Some navigators are competent but have bad timing.  For example, they give you a screed of instructions (“Take the third intersection to the left, then second right, then go on for about a kilometre, then turn left at the roundabout, then the first driveway to the right.”) then expect you to remember it all.  Fortunately, these ones can be trained to do the job properly. With the others, there’s no hope and you’d do better to stick to the computerised navigation system.

#4 Backseat Drivers

The backseat driver know exactly what to do when.  He or she knows the right speed to go around every bend, the right time to indicate, the right speed to go at, the right lane to choose, etc. etc. ad nauseam.  You never get it right if you have a backseat driver on board. You’re either going too fast or too slow, you’re braking too hard or too late, you’re going the wrong way, you miss all the good parking spots, and you’re either far too cautious and missing perfectly good gaps or you’re reckless.

You wonder if they’ve got a secret wish to work as a driving instructor. That would certainly get the urge to tell others what to do out of their system. Or maybe it wouldn’t.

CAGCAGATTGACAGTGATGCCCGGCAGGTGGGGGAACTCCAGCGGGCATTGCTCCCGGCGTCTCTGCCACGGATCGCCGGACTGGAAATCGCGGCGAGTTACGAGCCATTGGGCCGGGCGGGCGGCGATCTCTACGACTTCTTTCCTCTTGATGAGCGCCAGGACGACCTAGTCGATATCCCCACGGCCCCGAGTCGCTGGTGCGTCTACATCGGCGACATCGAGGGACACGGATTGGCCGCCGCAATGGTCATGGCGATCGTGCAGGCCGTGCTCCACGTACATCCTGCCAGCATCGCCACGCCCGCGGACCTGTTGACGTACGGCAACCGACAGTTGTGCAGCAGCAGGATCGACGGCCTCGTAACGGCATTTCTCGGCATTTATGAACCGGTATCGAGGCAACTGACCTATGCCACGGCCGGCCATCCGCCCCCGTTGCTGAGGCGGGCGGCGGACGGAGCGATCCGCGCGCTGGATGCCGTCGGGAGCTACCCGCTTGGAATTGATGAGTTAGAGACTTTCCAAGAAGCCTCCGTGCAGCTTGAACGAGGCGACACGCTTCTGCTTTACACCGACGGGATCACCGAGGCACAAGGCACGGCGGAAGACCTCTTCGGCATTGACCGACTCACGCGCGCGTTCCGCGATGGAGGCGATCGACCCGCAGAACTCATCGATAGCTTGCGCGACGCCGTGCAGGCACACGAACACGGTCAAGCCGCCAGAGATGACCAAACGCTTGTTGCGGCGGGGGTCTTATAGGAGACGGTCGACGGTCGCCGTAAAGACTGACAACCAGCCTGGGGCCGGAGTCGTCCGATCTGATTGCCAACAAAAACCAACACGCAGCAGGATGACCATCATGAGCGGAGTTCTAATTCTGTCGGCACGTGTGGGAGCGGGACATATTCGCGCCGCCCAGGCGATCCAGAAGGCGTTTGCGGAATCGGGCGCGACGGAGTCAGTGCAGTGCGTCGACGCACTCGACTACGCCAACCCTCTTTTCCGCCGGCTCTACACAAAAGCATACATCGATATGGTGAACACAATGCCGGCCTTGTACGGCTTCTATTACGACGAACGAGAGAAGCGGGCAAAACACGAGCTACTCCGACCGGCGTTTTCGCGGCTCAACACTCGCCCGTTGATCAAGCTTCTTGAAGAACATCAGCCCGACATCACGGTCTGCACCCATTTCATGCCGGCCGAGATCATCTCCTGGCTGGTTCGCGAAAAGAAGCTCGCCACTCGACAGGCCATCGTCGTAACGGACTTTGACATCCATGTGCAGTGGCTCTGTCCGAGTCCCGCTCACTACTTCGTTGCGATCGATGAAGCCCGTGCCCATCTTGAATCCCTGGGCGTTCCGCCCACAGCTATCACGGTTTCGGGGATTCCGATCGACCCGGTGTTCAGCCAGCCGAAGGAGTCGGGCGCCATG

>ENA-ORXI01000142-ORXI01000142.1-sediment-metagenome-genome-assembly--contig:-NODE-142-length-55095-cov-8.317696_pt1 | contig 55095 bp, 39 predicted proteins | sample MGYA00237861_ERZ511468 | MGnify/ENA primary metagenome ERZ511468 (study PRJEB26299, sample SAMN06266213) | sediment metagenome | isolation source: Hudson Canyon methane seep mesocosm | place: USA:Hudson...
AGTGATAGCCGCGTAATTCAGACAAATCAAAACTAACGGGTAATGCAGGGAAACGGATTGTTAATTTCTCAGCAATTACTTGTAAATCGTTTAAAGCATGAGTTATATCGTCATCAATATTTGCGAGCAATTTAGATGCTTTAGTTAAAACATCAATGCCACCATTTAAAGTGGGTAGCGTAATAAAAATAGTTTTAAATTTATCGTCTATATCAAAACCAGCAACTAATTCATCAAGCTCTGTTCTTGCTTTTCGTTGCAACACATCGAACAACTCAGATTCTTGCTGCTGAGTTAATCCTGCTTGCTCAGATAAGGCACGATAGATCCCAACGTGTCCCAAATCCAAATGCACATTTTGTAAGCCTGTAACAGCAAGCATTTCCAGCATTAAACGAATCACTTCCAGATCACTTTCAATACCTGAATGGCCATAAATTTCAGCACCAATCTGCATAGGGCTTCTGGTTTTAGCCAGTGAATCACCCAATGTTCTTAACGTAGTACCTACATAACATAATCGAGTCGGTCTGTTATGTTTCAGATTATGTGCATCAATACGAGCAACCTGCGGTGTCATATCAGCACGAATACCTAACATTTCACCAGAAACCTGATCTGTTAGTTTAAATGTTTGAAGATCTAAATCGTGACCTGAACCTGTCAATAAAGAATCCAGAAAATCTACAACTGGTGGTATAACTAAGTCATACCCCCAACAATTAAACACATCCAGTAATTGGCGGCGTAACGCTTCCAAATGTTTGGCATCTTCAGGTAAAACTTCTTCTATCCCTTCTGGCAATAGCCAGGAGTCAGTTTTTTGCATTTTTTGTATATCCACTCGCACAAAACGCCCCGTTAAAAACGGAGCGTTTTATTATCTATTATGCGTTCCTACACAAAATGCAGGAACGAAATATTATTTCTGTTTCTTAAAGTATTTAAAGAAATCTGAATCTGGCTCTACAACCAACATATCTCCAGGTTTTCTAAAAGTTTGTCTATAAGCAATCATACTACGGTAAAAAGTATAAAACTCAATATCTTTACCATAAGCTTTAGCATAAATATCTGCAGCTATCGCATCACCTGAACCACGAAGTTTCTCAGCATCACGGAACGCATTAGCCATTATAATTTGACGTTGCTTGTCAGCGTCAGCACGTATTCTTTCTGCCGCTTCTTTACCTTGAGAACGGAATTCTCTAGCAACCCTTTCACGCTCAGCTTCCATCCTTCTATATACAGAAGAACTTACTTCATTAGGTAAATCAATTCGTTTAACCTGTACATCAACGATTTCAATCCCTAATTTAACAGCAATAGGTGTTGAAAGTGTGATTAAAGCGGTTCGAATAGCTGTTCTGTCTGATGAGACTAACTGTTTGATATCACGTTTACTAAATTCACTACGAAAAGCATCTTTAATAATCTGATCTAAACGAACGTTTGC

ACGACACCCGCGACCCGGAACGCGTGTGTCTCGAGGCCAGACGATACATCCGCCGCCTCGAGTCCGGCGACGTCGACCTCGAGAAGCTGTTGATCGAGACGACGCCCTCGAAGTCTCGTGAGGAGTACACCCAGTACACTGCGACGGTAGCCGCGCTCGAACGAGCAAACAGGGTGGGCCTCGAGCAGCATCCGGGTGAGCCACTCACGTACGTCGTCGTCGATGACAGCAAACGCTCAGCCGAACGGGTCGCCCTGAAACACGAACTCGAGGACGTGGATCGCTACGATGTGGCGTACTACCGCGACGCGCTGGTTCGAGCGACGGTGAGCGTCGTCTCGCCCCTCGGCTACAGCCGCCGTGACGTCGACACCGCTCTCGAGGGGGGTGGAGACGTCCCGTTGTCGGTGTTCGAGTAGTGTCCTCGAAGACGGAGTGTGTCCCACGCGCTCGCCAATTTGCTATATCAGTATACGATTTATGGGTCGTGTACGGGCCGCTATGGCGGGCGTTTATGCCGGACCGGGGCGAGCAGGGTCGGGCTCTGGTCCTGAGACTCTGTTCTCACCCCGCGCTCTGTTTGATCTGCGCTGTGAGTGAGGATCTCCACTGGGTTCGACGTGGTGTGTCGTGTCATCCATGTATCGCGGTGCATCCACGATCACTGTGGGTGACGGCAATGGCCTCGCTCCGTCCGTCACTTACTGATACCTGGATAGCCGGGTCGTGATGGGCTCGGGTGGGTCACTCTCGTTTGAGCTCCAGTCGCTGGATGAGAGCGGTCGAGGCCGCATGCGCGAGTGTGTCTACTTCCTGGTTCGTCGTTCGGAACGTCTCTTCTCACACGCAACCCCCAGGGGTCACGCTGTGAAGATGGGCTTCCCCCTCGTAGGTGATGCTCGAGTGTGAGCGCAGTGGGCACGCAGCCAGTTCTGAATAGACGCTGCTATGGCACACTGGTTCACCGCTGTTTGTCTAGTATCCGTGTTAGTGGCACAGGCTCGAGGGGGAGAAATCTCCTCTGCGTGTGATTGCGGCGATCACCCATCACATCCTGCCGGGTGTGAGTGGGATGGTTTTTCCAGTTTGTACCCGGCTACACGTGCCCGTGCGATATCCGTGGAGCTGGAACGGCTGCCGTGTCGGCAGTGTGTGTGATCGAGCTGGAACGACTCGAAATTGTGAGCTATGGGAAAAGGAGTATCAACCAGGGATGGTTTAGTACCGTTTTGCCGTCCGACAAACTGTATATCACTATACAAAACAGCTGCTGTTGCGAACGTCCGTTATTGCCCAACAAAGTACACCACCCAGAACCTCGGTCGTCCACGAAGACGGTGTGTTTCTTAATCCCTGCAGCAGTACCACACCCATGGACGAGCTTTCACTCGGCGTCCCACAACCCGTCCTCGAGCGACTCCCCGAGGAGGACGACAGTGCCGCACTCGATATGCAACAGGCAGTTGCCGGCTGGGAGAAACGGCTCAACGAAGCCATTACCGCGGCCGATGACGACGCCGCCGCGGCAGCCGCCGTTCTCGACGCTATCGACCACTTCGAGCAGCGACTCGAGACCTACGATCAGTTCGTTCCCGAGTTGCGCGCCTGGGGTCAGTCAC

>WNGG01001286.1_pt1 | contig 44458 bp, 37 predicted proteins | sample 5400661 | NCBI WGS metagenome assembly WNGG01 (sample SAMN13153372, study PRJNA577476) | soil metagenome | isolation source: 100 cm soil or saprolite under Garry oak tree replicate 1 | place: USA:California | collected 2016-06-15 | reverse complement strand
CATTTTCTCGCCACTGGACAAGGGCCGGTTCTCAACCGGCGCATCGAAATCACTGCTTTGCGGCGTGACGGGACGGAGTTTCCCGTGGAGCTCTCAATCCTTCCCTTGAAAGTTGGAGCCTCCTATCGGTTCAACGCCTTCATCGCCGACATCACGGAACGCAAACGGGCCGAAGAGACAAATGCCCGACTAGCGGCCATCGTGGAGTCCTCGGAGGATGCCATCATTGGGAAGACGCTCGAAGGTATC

#5 The Slammer

Whether they’re happy or sad, mad or excited, the slammer only knows one way to close a car door: give it a hefty shove so it bangs closed, shaking the whole car and making you wonder if it’s possible to slam a door so hard that you’ll set off airbags (answer: no). They make you wince when you think about what this is going to do to your car.

#6 Bigfoot

Bigfoot doesn’t like having his or her feet down in the footwell. Instead, Bigfoot puts his/her feet all over the dashboard or the back of the front seats. This is bad enough if Bigfoot removes his/her footwear first, which means that your dashboard gets marked by sweat. It’s worse if Bigfoot keeps his/her shoes on, smearing mud and grit over the dash. It’s also annoying having those great big hoofs up there in the edge of your vision.

Female Bigfoots (Bigfeet?) also attempt to give themselves a pedicure or paint their toenails. Pray like anything that you don’t hit a bump at the wrong moment, because nail polish is a beast to get off your interior trim.

#7 The DJ

The DJ constantly changes the music, skipping songs and radio stations, tinkering with the graphic equaliser, changing the CD, changing the volume, plugging and unplugging things from the auxiliary input or the USB input… It’s an improvement on the backseat driver or the are-we-there-yet pest but very annoying if you’re listening to your favourite driving music but the DJ switches it in the middle.

However, on the other hand, having a DJ in the passenger seat is an improvement on a DJ in the driver’s seat, at least from a safety perspective. As long as they don’t drive you nuts by tinkering with the sound system without asking you first.